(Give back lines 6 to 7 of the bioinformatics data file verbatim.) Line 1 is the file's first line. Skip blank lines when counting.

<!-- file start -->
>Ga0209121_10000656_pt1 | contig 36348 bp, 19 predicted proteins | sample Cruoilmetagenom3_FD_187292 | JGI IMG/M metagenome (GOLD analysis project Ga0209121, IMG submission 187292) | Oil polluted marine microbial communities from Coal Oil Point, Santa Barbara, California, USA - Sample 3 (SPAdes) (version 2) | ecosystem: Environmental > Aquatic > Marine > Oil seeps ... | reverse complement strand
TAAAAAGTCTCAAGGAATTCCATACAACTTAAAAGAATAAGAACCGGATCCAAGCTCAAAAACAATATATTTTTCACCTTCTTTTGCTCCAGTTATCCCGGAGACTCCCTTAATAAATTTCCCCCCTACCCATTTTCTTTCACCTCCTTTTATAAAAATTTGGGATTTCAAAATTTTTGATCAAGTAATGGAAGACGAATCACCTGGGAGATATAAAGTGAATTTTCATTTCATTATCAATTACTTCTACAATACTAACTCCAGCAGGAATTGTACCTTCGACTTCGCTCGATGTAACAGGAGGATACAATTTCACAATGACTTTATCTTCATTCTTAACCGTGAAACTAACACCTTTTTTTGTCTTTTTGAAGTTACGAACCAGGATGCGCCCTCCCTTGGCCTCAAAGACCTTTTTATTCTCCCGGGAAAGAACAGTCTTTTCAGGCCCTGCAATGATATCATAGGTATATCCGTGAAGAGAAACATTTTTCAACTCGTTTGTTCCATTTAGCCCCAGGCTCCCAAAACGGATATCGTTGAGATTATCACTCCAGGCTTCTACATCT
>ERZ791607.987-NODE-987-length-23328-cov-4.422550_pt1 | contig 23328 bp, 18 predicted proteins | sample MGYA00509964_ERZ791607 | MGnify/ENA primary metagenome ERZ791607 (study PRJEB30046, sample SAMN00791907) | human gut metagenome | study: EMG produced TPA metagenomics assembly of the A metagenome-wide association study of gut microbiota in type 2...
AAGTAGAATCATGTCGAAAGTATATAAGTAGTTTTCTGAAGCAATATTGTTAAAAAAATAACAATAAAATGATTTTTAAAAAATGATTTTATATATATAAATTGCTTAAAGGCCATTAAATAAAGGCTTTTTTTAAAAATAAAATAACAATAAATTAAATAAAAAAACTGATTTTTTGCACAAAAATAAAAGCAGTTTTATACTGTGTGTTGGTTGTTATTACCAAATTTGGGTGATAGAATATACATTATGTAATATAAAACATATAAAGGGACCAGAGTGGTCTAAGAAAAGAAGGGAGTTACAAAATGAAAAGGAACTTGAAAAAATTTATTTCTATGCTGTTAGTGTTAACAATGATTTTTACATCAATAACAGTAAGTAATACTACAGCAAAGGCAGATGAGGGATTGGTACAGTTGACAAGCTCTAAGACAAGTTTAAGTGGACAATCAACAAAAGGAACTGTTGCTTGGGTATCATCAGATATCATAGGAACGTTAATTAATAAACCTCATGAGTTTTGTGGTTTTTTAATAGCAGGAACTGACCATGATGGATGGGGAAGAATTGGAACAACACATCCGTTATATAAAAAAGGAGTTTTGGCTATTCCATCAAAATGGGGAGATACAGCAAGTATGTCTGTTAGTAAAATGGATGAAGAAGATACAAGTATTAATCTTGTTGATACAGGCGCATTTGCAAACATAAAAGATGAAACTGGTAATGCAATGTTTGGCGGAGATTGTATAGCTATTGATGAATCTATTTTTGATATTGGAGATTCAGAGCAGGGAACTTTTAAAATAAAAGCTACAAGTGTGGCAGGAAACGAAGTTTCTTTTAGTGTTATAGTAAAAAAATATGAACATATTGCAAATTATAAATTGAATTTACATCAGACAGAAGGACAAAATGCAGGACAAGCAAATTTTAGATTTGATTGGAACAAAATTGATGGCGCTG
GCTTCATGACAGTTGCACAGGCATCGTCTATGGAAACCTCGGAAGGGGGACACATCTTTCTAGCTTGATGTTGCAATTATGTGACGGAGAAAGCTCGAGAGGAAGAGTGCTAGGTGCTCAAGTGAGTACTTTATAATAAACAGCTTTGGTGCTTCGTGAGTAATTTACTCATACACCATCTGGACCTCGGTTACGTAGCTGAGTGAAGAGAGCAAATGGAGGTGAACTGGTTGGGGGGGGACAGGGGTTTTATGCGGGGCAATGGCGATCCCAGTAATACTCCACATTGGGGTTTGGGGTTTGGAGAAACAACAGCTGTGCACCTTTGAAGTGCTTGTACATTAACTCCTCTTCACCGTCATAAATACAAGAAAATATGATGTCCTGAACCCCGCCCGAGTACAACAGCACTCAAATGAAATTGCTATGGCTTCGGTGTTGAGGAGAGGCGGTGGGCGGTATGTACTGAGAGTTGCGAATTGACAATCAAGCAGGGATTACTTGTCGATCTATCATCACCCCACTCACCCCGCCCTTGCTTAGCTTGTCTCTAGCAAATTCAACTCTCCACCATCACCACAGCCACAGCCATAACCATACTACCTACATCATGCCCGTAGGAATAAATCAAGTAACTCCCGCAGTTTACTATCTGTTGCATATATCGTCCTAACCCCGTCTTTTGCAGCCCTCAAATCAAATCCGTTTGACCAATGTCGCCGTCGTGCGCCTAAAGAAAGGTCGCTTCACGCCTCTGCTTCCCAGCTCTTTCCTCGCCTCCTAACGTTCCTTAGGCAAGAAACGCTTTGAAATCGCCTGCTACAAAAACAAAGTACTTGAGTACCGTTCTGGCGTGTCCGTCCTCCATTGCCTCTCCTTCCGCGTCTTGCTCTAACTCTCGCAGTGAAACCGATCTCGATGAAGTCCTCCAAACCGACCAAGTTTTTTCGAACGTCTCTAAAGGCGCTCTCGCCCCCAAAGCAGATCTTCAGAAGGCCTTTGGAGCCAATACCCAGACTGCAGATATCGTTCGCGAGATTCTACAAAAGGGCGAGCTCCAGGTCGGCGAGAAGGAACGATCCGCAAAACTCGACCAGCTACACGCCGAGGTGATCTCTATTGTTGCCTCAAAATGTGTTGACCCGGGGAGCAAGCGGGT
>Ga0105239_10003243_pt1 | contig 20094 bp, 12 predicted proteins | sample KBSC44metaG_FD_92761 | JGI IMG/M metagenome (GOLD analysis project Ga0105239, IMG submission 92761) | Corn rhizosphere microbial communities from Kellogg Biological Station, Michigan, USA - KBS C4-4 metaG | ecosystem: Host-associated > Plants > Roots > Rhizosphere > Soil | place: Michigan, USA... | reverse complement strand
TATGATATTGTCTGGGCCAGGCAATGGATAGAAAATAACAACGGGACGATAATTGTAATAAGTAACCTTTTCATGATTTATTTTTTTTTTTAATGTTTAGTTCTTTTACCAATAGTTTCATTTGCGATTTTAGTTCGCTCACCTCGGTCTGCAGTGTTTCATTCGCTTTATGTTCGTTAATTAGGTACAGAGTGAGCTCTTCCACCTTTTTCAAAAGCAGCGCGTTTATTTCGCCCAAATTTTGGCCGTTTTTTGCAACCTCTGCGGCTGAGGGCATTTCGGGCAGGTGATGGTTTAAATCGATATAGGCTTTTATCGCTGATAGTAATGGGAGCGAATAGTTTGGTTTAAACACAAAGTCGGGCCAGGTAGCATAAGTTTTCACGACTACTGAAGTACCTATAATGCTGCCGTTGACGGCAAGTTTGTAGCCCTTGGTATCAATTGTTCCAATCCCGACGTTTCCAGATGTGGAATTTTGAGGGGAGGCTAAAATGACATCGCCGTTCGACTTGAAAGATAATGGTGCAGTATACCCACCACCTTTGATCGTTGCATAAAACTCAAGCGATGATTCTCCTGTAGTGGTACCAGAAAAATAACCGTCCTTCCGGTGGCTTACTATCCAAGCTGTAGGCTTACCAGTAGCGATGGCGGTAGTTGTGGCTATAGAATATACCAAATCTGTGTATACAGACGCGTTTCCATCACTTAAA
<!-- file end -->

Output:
>Ga0105239_10003243_pt1 | contig 20094 bp, 12 predicted proteins | sample KBSC44metaG_FD_92761 | JGI IMG/M metagenome (GOLD analysis project Ga0105239, IMG submission 92761) | Corn rhizosphere microbial communities from Kellogg Biological Station, Michigan, USA - KBS C4-4 metaG | ecosystem: Host-associated > Plants > Roots > Rhizosphere > Soil | place: Michigan, USA... | reverse complement strand
TATGATATTGTCTGGGCCAGGCAATGGATAGAAAATAACAACGGGACGATAATTGTAATAAGTAACCTTTTCATGATTTATTTTTTTTTTTAATGTTTAGTTCTTTTACCAATAGTTTCATTTGCGATTTTAGTTCGCTCACCTCGGTCTGCAGTGTTTCATTCGCTTTATGTTCGTTAATTAGGTACAGAGTGAGCTCTTCCACCTTTTTCAAAAGCAGCGCGTTTATTTCGCCCAAATTTTGGCCGTTTTTTGCAACCTCTGCGGCTGAGGGCATTTCGGGCAGGTGATGGTTTAAATCGATATAGGCTTTTATCGCTGATAGTAATGGGAGCGAATAGTTTGGTTTAAACACAAAGTCGGGCCAGGTAGCATAAGTTTTCACGACTACTGAAGTACCTATAATGCTGCCGTTGACGGCAAGTTTGTAGCCCTTGGTATCAATTGTTCCAATCCCGACGTTTCCAGATGTGGAATTTTGAGGGGAGGCTAAAATGACATCGCCGTTCGACTTGAAAGATAATGGTGCAGTATACCCACCACCTTTGATCGTTGCATAAAACTCAAGCGATGATTCTCCTGTAGTGGTACCAGAAAAATAACCGTCCTTCCGGTGGCTTACTATCCAAGCTGTAGGCTTACCAGTAGCGATGGCGGTAGTTGTGGCTATAGAATATACCAAATCTGTGTATACAGACGCGTTTCCATCACTTAAA